Conversely one issue that has occurred within the marketing of diverse books is the view that these titles are a part of a niche market and are therefore not marketed to a wider public. June Cummins (2017) explains some of the intricacies of children’s literature through a Critical Race Theory lens and explains that “white maleness is so hegemonic that it is considered neutral… [resulting in] the assumption that white maleness is ‘normal.'” (p. 97). Therefore everything outside of this white maleness is considered niche. Classifying books as diverse can aid those searching for titles with these themes however it also labels these books as “other”. Therefore a delicate balance between making these titles easily accessible and also not being branded as exclusively for a niche market is integral to the success of diversifying children’s literature. Ramona Caponegro (2017) expresses a need for two types of diverse books, those that focus overtly on issues of diversity and those that feature characters outside of the white male hegemony where issues of diversity are not the primary focus. Caponegro explains that the need for these two distinct types of books is because “books about our common humanity may make cultural differences seem less threatening. Yet, precisely because cultural differences are still feared, we also need ‘issues’ books.” (p. 126) Caponegro argues that books that focus on the shared humanity of all people will work to deconstruct fear associated with the “other”. Similarly there is a need for diverse characters within genre specific books in children’s literature, such as fantasy, so that readers across genres can encounter diverse characters. However Caponegro acknowledges the intersectionality of experience and the still profound need for books that overtly focus on themes and issues of diversity. Publishing companies need to be careful that their marketing and branding of diverse titles is not done so in a way that reflects that it is only intended for a small and niche audience. Rather they should highlight selling points of an individual title by including but not solely focusing on the diversity within the book.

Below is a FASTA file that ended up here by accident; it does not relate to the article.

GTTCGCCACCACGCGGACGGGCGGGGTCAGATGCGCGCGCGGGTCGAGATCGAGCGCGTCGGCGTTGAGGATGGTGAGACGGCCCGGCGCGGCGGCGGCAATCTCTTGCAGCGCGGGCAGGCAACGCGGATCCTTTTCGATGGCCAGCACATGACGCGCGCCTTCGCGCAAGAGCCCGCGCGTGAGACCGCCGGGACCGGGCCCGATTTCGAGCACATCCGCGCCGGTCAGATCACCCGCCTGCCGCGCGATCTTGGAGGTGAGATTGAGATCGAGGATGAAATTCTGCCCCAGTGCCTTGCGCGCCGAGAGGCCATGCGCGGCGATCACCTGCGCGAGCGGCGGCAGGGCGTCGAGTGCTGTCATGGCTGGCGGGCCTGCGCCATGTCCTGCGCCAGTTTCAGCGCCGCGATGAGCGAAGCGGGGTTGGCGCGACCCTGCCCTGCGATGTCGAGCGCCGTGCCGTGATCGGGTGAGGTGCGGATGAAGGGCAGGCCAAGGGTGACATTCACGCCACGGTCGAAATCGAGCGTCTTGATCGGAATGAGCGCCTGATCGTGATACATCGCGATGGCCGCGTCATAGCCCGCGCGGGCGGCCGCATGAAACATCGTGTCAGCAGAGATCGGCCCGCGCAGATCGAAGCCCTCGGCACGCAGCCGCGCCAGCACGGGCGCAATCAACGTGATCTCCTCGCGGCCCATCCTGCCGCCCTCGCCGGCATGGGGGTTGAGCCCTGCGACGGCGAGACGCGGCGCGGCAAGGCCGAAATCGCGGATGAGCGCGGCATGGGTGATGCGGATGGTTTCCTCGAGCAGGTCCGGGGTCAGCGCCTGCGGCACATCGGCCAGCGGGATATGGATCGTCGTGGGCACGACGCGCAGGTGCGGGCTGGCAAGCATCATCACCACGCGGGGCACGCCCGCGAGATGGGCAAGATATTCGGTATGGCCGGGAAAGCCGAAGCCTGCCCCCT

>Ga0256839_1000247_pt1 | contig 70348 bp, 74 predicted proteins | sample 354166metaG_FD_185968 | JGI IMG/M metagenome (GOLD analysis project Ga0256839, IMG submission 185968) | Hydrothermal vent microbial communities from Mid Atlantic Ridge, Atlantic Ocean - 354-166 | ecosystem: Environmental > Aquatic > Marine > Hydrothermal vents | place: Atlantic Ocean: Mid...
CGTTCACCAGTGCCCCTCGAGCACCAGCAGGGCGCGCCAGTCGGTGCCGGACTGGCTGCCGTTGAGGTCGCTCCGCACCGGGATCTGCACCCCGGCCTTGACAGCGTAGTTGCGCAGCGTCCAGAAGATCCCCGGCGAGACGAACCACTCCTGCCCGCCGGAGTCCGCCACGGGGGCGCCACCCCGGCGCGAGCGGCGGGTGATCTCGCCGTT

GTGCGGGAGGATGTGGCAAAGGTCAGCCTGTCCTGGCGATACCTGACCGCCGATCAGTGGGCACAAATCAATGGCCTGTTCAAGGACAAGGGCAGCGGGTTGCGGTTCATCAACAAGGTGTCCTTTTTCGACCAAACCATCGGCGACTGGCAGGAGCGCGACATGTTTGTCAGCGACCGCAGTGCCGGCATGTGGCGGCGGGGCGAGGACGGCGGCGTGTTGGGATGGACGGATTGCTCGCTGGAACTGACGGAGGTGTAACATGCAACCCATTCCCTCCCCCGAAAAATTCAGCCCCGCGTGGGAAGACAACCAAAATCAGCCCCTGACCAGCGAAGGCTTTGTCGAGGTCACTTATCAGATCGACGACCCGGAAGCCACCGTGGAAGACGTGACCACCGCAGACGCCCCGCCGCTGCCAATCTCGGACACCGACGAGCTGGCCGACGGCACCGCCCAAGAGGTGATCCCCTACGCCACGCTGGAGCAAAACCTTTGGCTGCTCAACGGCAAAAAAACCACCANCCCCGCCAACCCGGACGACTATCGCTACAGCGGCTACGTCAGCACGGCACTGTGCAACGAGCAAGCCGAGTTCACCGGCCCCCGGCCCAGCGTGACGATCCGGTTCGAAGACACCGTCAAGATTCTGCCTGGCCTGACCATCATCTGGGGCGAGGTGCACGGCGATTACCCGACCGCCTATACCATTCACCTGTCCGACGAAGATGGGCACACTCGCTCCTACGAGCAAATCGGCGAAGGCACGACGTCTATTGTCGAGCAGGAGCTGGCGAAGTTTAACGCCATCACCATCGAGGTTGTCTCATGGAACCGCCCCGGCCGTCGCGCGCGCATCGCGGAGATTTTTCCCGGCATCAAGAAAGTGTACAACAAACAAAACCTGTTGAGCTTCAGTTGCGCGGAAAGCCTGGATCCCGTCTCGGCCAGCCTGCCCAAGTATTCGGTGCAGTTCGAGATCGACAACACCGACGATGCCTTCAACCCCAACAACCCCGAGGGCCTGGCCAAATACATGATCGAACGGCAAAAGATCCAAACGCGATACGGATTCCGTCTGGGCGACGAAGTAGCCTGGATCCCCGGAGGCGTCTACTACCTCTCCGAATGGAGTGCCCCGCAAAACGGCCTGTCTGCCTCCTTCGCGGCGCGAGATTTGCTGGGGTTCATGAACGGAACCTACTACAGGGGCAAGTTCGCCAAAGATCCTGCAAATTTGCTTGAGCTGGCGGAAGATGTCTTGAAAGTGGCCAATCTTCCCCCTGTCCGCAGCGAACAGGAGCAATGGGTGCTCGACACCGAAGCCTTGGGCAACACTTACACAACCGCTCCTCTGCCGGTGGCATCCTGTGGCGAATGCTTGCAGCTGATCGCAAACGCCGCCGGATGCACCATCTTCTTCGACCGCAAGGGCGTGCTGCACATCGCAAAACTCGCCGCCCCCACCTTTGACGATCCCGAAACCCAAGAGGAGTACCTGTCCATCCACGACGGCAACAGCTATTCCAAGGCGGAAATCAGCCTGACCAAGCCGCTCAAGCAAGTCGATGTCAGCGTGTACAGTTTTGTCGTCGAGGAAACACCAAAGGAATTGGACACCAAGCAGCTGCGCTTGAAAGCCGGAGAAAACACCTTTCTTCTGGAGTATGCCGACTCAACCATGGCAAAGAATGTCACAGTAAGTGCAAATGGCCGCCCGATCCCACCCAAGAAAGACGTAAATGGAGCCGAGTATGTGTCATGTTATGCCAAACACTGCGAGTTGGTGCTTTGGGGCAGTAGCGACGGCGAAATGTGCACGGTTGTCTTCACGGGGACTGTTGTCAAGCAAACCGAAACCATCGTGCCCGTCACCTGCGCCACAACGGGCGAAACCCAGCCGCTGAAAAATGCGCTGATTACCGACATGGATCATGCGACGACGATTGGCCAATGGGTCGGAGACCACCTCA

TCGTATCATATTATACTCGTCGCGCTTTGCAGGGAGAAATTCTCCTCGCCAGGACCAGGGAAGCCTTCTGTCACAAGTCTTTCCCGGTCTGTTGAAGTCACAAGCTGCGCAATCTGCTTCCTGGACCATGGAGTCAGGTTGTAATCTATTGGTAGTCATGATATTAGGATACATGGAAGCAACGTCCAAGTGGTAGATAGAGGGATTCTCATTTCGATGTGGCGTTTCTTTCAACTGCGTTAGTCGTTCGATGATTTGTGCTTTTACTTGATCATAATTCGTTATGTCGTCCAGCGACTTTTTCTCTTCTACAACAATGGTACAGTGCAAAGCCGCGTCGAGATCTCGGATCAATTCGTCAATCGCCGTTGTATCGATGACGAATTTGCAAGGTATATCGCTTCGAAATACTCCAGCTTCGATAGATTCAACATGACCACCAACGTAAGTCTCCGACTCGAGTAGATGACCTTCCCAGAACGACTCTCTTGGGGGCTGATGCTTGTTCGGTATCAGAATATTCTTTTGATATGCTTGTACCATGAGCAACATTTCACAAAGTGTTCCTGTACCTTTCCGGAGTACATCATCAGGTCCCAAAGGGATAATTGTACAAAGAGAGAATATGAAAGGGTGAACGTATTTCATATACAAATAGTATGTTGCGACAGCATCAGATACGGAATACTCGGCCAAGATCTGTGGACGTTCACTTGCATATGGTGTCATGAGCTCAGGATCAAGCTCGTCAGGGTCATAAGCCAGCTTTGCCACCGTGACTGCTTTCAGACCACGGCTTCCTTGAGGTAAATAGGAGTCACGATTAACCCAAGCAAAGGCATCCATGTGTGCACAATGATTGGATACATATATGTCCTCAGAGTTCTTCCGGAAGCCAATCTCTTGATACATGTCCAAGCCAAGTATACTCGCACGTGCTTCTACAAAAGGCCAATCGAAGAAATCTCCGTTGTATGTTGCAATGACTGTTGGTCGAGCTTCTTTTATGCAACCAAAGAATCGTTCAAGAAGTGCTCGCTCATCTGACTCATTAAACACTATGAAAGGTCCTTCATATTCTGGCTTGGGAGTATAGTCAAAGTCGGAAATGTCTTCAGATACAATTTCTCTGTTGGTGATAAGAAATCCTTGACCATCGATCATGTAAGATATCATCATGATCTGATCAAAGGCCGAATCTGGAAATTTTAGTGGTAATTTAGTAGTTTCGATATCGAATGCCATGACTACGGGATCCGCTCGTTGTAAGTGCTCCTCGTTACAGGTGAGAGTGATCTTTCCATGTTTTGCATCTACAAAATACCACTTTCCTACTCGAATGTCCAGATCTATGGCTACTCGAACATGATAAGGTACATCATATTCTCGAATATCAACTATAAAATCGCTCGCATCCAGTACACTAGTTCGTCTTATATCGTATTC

One of the reasons that children’s publishing companies are hesitant to produce diverse books is the fear that they will not be profitable. Christopher Meyers (2014), son of famed author Walter Dean Meyers, discusses at length in his article “The Apartheid of Children’s Literature” the profound lack of diversity in children’s literature and the harmful repercussions this has on children. Meyers comes to the conclusion that “The Market” is responsible for the lack of diversity in children’s literature. It is evident through Meyers’ tone that The Market is not actually at fault but that it has become the scapegoat that the publishing industry shifts blame onto. Meyers laments that “The Market, I am told, just doesn’t demand this kind of book, doesn’t want book covers to look this or that way, and so the representative from (insert major bookselling company here) has asked that we have only text on the book cover because white kids won’t buy a book with a black kid on the cover — or so The Market says.” The Market in this article is presented as a pre-existing and non-changing entity that dictates what books will and will not sell. This notion is however troubled when Meyers points out instances where The Market does change and allows for new and different types of children’s books, such as the rise in popularity of fantasy. The Market is no different than Warner’s (2002) concepts of publics. Just as there is not one Public, there is also not just one Market. The Market is not a unified and homogenous group that is fixed but rather a series of publics that are organized through the distribution of texts and are constantly changing and evolving. The publication of texts is done with an intended public in mind but it is also the responsibility of the publisher to adequately market so that the potential public is formed. Meyers explains that throughout his time working in the children’s publishing industry he’s “heard editors and publishers bemoan the dismal statistics, and promote this or that program that demonstrates their company’s ‘commitment to diversity.’ With so much reassurance, it is hard to point fingers, but there are numbers and truths that stand in stark contrast to the reassurances.” It is not enough for publishing companies to simply acknowledge the problem but actual progress needs to be made. Diverse books are being written and it is not up to just the author to ensure that they are made available, but the publishing companies need to better market these titles to find their intended publics.